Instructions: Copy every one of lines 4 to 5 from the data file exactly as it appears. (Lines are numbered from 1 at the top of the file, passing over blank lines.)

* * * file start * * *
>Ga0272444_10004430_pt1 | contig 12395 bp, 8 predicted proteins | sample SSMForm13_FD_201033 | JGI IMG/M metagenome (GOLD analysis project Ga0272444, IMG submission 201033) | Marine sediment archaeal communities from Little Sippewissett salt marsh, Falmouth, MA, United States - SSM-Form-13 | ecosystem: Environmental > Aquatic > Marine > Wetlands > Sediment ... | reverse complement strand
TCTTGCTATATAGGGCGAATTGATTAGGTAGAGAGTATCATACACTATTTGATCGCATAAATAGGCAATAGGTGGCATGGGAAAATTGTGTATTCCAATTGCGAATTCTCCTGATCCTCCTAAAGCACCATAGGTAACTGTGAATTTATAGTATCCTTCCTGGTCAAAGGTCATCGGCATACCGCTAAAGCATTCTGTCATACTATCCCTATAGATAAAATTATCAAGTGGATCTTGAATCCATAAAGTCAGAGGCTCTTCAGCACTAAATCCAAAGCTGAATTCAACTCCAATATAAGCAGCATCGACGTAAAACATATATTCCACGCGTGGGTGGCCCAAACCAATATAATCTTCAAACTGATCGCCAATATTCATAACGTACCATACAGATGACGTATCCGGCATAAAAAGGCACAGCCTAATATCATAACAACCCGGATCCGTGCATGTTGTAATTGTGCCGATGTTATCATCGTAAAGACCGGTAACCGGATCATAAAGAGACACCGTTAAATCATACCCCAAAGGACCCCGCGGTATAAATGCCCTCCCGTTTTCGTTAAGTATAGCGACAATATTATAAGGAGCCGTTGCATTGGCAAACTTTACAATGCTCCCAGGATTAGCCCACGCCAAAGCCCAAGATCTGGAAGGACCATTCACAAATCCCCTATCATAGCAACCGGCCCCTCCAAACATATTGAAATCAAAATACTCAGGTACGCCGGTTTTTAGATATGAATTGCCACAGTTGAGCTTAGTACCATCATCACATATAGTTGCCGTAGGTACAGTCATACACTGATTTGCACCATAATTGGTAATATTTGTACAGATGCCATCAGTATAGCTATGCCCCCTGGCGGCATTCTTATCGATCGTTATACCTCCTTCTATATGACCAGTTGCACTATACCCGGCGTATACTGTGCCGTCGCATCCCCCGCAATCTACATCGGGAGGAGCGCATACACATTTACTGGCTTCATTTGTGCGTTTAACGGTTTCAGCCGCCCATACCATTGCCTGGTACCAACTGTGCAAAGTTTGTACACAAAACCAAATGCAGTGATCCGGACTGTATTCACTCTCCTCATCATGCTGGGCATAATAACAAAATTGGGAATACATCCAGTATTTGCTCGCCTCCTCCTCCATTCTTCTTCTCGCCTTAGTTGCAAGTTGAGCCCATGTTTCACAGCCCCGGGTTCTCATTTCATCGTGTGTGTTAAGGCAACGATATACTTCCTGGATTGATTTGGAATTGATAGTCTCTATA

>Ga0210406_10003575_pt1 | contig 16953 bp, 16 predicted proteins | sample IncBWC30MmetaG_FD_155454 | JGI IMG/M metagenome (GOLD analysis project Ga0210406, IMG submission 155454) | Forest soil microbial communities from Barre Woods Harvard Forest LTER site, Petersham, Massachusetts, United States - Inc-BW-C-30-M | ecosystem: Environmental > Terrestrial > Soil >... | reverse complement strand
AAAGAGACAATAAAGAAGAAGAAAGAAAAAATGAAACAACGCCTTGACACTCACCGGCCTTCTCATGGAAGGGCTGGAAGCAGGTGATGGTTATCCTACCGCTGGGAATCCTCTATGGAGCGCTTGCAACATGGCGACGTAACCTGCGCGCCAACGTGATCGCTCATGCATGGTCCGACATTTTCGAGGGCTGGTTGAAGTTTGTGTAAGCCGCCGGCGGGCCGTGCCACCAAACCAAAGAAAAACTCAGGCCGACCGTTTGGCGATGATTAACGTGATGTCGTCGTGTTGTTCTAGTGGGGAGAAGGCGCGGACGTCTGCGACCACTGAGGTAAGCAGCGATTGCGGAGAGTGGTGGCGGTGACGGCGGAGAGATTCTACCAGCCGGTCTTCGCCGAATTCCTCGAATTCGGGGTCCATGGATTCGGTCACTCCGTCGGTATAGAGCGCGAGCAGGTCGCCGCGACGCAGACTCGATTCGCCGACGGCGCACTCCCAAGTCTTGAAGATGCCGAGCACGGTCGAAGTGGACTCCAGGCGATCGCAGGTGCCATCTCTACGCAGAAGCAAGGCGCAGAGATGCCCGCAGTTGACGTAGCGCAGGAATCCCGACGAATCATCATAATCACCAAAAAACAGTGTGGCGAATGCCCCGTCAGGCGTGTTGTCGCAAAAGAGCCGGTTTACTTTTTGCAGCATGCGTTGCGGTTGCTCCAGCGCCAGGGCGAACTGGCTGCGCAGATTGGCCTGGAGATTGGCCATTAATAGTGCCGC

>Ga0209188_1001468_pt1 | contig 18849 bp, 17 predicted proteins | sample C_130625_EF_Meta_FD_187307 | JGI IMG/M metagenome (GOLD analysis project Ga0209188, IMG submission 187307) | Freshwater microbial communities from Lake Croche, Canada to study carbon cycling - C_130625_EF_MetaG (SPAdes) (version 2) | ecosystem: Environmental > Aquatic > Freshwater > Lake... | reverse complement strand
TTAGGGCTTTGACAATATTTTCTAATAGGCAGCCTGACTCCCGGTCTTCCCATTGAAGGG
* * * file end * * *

AAAGAGACAATAAAGAAGAAGAAAGAAAAAATGAAACAACGCCTTGACACTCACCGGCCTTCTCATGGAAGGGCTGGAAGCAGGTGATGGTTATCCTACCGCTGGGAATCCTCTATGGAGCGCTTGCAACATGGCGACGTAACCTGCGCGCCAACGTGATCGCTCATGCATGGTCCGACATTTTCGAGGGCTGGTTGAAGTTTGTGTAAGCCGCCGGCGGGCCGTGCCACCAAACCAAAGAAAAACTCAGGCCGACCGTTTGGCGATGATTAACGTGATGTCGTCGTGTTGTTCTAGTGGGGAGAAGGCGCGGACGTCTGCGACCACTGAGGTAAGCAGCGATTGCGGAGAGTGGTGGCGGTGACGGCGGAGAGATTCTACCAGCCGGTCTTCGCCGAATTCCTCGAATTCGGGGTCCATGGATTCGGTCACTCCGTCGGTATAGAGCGCGAGCAGGTCGCCGCGACGCAGACTCGATTCGCCGACGGCGCACTCCCAAGTCTTGAAGATGCCGAGCACGGTCGAAGTGGACTCCAGGCGATCGCAGGTGCCATCTCTACGCAGAAGCAAGGCGCAGAGATGCCCGCAGTTGACGTAGCGCAGGAATCCCGACGAATCATCATAATCACCAAAAAACAGTGTGGCGAATGCCCCGTCAGGCGTGTTGTCGCAAAAGAGCCGGTTTACTTTTTGCAGCATGCGTTGCGGTTGCTCCAGCGCCAGGGCGAACTGGCTGCGCAGATTGGCCTGGAGATTGGCCATTAATAGTGCCGC

>Ga0209188_1001468_pt1 | contig 18849 bp, 17 predicted proteins | sample C_130625_EF_Meta_FD_187307 | JGI IMG/M metagenome (GOLD analysis project Ga0209188, IMG submission 187307) | Freshwater microbial communities from Lake Croche, Canada to study carbon cycling - C_130625_EF_MetaG (SPAdes) (version 2) | ecosystem: Environmental > Aquatic > Freshwater > Lake... | reverse complement strand